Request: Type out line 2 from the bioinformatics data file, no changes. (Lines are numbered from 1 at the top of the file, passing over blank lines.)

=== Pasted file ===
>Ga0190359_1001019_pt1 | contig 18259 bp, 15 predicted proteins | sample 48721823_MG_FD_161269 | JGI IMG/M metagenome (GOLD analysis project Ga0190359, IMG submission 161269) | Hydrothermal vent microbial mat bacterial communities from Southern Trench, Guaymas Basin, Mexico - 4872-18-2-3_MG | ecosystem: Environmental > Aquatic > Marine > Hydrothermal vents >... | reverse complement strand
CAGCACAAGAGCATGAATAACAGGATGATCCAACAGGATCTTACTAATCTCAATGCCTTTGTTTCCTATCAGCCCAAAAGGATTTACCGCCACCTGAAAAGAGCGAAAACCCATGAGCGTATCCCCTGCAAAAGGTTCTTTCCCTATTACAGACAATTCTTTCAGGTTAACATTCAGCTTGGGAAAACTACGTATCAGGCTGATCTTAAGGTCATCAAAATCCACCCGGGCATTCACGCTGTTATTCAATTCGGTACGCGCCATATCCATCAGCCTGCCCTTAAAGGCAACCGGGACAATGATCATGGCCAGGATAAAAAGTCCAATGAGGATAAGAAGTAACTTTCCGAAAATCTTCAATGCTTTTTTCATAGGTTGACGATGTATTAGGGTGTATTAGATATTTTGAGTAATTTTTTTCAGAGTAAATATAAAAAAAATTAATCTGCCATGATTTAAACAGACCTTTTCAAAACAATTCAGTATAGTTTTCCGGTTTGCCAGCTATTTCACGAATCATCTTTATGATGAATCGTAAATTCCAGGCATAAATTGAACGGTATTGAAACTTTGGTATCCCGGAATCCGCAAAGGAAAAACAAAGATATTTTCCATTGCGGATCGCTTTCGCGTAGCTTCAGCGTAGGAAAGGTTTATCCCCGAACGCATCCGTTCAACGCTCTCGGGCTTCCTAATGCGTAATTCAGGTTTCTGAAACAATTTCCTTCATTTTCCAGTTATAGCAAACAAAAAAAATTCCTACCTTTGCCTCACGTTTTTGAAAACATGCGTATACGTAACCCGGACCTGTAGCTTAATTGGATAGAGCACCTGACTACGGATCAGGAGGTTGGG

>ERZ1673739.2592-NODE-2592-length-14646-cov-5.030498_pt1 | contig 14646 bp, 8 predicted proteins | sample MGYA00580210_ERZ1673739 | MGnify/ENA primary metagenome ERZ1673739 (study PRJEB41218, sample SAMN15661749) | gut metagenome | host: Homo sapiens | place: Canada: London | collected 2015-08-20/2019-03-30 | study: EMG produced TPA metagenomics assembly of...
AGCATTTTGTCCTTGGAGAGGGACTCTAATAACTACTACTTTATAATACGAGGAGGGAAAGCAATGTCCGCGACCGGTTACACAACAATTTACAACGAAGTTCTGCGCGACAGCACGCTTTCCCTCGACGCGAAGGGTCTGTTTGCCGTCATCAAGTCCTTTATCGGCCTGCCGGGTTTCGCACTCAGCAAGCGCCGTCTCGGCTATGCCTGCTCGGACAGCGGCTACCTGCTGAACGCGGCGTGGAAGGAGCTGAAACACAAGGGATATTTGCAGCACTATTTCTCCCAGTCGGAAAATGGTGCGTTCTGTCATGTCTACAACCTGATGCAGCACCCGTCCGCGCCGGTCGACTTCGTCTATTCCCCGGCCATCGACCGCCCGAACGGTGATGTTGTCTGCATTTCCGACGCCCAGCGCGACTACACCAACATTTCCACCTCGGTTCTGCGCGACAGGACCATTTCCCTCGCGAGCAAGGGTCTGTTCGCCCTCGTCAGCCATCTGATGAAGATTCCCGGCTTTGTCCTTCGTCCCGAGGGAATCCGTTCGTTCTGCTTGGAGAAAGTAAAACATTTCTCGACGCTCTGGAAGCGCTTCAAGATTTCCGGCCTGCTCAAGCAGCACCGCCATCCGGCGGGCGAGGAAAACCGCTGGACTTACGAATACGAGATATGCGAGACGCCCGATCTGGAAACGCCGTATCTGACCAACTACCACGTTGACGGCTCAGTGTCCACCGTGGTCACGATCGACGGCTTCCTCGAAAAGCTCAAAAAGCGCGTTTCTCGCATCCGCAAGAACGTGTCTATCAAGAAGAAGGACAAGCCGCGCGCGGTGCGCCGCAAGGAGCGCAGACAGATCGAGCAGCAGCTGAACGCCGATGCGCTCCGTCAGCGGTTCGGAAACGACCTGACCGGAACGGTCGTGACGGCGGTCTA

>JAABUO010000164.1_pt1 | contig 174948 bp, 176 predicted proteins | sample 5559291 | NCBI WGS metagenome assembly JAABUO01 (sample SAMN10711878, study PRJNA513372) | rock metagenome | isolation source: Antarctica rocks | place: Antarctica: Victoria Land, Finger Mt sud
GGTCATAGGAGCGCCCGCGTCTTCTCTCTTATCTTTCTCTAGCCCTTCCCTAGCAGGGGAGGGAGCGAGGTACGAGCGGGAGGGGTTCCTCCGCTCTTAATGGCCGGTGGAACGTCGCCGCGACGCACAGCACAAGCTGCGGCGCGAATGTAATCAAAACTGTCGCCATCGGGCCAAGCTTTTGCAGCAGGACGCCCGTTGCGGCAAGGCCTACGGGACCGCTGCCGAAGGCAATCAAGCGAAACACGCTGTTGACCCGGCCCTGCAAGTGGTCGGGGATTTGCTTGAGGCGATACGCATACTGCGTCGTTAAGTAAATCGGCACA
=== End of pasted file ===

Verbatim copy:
CAGCACAAGAGCATGAATAACAGGATGATCCAACAGGATCTTACTAATCTCAATGCCTTTGTTTCCTATCAGCCCAAAAGGATTTACCGCCACCTGAAAAGAGCGAAAACCCATGAGCGTATCCCCTGCAAAAGGTTCTTTCCCTATTACAGACAATTCTTTCAGGTTAACATTCAGCTTGGGAAAACTACGTATCAGGCTGATCTTAAGGTCATCAAAATCCACCCGGGCATTCACGCTGTTATTCAATTCGGTACGCGCCATATCCATCAGCCTGCCCTTAAAGGCAACCGGGACAATGATCATGGCCAGGATAAAAAGTCCAATGAGGATAAGAAGTAACTTTCCGAAAATCTTCAATGCTTTTTTCATAGGTTGACGATGTATTAGGGTGTATTAGATATTTTGAGTAATTTTTTTCAGAGTAAATATAAAAAAAATTAATCTGCCATGATTTAAACAGACCTTTTCAAAACAATTCAGTATAGTTTTCCGGTTTGCCAGCTATTTCACGAATCATCTTTATGATGAATCGTAAATTCCAGGCATAAATTGAACGGTATTGAAACTTTGGTATCCCGGAATCCGCAAAGGAAAAACAAAGATATTTTCCATTGCGGATCGCTTTCGCGTAGCTTCAGCGTAGGAAAGGTTTATCCCCGAACGCATCCGTTCAACGCTCTCGGGCTTCCTAATGCGTAATTCAGGTTTCTGAAACAATTTCCTTCATTTTCCAGTTATAGCAAACAAAAAAAATTCCTACCTTTGCCTCACGTTTTTGAAAACATGCGTATACGTAACCCGGACCTGTAGCTTAATTGGATAGAGCACCTGACTACGGATCAGGAGGTTGGG